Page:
Medically complex patients develop common musculoskeletal complaints such as shoulder pain or entrapment neuropathies, and the use of ultrasound in this patient population does not differ much from that of athletes as described above. However, one area of particular interest within the field of medical rehabilitation is the use of ultrasound in the amputee population. Evaluation of residual limb fluid collections, sources of residual limb and phantom pain, and interventional guidance for the treatment of neuromas have all been described [29, 30, 31].
Ultrasound allows for the rapid identification of adventitial bursae and neuromas at the distal residual limb. It has also been shown to be effective guiding neurolysis in the treatment of phantom and residual limb pain . Gruber et al.  described their clinical experience with 82 subjects and found ultrasound guided neurolysis was both safe and clinically effective. While no studies exist comparing ultrasound guided versus unguided phenol injections, there is certainly concern regarding imprecise injection of phenol given possible adverse local and systemic effects that would seem to warrant the use of image guidance. An alternative to phenol includes the use of a cryoprobe under ultrasound although this has not been well studied .
Pain Medicine/Neuromuscular Medicine
As indicated by the robust body of evidence (>1,500 articles since 1994), anesthesiologists have embraced the use ultrasound in regional anesthesia. The evidence clearly supports its role in increased efficacy and safety in the performance of peripheral blockades. However, the role of ultrasound in pain medicine is still being defined . A recent review by Narouze [35•] noted a dearth of quality research pertaining to ultrasound-guided pain procedures in which to develop evidence based guidelines.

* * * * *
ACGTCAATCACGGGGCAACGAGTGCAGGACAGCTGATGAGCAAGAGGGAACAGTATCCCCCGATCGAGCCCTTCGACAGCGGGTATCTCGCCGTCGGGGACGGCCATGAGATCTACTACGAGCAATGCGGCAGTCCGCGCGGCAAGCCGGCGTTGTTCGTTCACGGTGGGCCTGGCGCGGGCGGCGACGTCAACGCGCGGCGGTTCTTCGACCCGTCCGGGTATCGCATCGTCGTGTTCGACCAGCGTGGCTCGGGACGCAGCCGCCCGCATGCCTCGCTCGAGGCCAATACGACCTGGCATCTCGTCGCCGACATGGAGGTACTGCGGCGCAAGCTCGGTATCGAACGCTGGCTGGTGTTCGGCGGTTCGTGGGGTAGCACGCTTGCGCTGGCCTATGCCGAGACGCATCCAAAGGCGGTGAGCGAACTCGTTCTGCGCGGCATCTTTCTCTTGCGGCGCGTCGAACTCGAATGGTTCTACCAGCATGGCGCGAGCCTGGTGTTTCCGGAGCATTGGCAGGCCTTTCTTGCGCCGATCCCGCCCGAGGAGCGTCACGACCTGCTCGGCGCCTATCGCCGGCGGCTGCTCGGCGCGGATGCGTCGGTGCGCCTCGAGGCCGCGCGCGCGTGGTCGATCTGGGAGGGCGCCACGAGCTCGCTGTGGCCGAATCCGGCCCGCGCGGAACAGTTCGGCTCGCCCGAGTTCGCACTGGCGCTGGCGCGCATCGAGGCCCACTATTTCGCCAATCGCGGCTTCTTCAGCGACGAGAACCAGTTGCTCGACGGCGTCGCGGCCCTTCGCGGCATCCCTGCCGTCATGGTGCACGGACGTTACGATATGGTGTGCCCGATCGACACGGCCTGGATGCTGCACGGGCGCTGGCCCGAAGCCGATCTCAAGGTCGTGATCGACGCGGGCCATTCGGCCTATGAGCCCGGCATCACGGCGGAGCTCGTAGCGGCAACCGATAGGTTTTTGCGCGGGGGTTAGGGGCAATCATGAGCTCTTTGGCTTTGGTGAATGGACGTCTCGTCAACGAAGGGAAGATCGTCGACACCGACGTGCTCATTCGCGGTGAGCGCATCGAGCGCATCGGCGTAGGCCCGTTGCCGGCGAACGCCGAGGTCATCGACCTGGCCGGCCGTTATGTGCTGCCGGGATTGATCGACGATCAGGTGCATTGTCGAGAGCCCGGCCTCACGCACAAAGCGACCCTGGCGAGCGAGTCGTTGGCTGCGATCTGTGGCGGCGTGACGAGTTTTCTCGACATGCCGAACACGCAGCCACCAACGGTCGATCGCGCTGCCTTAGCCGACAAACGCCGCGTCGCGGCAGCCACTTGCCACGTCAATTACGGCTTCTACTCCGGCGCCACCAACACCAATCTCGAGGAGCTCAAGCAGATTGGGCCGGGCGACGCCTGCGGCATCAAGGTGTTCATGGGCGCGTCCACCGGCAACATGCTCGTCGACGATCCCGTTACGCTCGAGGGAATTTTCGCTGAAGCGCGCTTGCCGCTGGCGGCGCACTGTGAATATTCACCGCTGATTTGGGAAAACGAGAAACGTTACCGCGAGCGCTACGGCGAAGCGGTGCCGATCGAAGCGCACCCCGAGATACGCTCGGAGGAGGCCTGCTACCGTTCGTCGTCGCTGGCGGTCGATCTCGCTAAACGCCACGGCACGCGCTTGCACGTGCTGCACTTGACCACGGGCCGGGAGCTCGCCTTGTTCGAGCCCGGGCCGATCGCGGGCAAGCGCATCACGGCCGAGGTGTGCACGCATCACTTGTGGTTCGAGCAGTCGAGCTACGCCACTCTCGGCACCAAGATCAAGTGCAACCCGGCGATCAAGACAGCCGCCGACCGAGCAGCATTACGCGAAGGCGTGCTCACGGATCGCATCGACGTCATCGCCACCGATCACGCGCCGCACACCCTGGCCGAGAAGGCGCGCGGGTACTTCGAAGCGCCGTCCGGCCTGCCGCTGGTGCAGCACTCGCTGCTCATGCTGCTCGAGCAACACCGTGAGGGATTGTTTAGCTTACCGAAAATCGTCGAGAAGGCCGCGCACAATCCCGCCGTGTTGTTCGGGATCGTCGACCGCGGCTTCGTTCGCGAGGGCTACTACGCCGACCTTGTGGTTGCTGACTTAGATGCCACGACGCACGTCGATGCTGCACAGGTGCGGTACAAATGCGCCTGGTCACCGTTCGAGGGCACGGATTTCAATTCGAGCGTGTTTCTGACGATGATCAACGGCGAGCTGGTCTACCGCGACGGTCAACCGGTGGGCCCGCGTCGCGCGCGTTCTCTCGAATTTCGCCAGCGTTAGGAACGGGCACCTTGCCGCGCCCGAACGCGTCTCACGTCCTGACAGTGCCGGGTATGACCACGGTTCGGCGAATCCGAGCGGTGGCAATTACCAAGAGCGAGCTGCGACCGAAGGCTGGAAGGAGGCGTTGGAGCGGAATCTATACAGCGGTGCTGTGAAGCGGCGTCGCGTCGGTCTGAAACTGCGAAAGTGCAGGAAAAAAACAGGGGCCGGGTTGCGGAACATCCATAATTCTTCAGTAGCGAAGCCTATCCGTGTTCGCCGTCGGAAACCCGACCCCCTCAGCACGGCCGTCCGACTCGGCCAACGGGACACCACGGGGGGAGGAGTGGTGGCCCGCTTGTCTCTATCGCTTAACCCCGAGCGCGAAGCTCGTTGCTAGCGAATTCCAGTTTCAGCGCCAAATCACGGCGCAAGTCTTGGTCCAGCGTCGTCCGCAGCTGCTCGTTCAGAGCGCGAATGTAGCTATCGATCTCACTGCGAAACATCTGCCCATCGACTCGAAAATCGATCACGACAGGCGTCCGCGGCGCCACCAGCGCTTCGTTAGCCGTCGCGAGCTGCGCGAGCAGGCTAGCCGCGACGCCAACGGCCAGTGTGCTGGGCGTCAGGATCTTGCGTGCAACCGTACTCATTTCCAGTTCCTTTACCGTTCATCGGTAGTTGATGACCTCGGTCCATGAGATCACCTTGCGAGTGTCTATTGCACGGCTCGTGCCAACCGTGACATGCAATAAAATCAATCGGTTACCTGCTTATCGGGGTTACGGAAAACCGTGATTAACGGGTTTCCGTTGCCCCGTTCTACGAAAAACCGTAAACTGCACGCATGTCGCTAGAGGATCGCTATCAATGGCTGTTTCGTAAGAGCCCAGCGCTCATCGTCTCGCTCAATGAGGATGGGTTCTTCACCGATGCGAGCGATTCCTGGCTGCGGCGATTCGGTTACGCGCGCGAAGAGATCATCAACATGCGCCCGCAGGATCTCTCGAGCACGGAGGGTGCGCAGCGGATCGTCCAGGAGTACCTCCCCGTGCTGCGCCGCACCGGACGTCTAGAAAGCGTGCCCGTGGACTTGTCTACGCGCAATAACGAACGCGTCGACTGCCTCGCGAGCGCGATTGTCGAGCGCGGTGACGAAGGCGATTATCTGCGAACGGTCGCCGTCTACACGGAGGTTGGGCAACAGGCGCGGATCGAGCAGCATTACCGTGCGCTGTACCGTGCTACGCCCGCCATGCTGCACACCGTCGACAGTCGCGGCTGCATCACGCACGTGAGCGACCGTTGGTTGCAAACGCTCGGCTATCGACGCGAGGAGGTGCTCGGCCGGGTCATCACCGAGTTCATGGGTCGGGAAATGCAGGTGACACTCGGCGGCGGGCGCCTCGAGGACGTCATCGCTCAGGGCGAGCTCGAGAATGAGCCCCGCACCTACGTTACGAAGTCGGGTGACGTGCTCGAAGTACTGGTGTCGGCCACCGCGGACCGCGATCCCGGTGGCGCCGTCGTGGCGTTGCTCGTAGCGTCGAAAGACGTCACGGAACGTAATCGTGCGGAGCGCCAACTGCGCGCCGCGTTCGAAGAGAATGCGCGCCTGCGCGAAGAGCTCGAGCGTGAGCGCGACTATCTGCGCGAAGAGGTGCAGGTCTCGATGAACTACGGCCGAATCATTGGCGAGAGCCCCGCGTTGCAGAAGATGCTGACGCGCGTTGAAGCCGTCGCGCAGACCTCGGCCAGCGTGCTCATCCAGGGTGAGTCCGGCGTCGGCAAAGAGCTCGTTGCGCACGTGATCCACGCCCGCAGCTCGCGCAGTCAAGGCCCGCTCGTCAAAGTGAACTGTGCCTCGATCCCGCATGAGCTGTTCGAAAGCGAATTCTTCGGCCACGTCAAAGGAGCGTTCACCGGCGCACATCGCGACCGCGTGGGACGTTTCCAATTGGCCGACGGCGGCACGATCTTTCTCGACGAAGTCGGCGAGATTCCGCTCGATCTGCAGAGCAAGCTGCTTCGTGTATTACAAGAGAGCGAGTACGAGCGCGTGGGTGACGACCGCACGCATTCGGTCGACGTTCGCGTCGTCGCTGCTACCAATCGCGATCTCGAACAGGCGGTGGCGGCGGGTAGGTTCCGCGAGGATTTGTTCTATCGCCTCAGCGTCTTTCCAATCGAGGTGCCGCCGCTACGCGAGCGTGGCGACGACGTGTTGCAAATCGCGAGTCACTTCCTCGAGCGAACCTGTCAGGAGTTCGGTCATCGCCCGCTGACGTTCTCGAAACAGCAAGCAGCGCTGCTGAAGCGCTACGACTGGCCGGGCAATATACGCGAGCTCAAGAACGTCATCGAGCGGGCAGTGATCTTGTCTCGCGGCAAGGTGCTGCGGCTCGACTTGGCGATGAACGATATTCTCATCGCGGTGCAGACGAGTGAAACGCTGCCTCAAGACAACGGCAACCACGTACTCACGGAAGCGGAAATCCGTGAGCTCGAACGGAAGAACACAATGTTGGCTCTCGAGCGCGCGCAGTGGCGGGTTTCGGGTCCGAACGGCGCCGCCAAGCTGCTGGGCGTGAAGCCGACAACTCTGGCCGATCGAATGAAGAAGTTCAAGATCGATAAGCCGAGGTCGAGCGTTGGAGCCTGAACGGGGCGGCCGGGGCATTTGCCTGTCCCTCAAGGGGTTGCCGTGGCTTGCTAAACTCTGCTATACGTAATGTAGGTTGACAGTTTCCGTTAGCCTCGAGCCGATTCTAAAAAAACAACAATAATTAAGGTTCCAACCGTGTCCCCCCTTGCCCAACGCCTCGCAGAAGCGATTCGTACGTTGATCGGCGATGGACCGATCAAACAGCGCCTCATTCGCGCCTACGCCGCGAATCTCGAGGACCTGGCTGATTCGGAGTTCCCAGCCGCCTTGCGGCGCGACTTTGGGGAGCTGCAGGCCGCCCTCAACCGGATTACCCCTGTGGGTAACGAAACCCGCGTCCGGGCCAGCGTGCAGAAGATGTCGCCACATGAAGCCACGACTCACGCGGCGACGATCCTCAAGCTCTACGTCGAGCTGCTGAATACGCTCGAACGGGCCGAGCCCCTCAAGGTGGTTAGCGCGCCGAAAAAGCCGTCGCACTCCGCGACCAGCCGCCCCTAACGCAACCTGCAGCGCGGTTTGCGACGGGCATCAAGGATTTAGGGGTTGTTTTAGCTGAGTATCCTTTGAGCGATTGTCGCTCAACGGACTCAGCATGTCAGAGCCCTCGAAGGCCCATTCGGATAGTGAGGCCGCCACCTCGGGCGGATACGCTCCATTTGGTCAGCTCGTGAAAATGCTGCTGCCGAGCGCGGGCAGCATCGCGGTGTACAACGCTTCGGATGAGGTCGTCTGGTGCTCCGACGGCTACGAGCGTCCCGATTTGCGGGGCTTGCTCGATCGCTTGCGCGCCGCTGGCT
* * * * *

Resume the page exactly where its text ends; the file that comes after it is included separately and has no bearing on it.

Ultrasound-guided interventional pain procedures have been described for cervical, thoracic, and lumbar facets [36, 37, 38]. Galiano et al.  has shown that ultrasound-guided lumbar facet injections were both safe and effective with decreased procedure time and no ionizing radiation exposure for the patient or practitioner and Yun et al.  demonstrated that the efficacy of ultrasound-guided lumbar facet injections was equal to that of fluoroscopic injections for pain control and return to activities of daily living. Ultrasound-guided transforaminal epidural steroid injections have been more difficult because of the lack of penetrance of bony structures and lack of contrast to confirm absence of vascular uptake. A technique of selective nerve root block has been described and found to be feasible and safe but accuracy was noted to be poor compared to fluoroscopy . This is in contrast to a study by Jee et al.  who evaluated the efficacy of ultrasound-guided selective nerve root block with transforaminal epidural steroid injection and found no difference in outcomes.
Another application that has been studied includes ultrasound for the placement of injections into the epidural space. In 2008, the National Institute of Clinical Health and Excellence published guidelines outlining ultrasound’s role in the facilitation of epidural catheter placement, specifically in children and pregnant women. Although limitations were noted, including poor visualization of the epidural space and lack of contrast used to confirm needle placement, it was determined that an epidural catheter could be safely placed with the assistance of ultrasound guidance. Additionally, a feasibility study of ultrasound-guided epidural steroid injection was done that showed successful placement in 28/29 attempts . Additional studies have utilized ultrasound as an adjunct for measurement prior to epidural injections [44, 45].
Other applications that have been described include ultrasound-guided cervical selective nerve root injection, third occipital nerve block, cervical and lumbar medial branch blocks, and cervical sympathetic blocks [35•]. Although recent evidence is promising regarding implementation of ultrasound in pain medicine, clearly, more research is needed to better define the role, particularly in spinal interventions.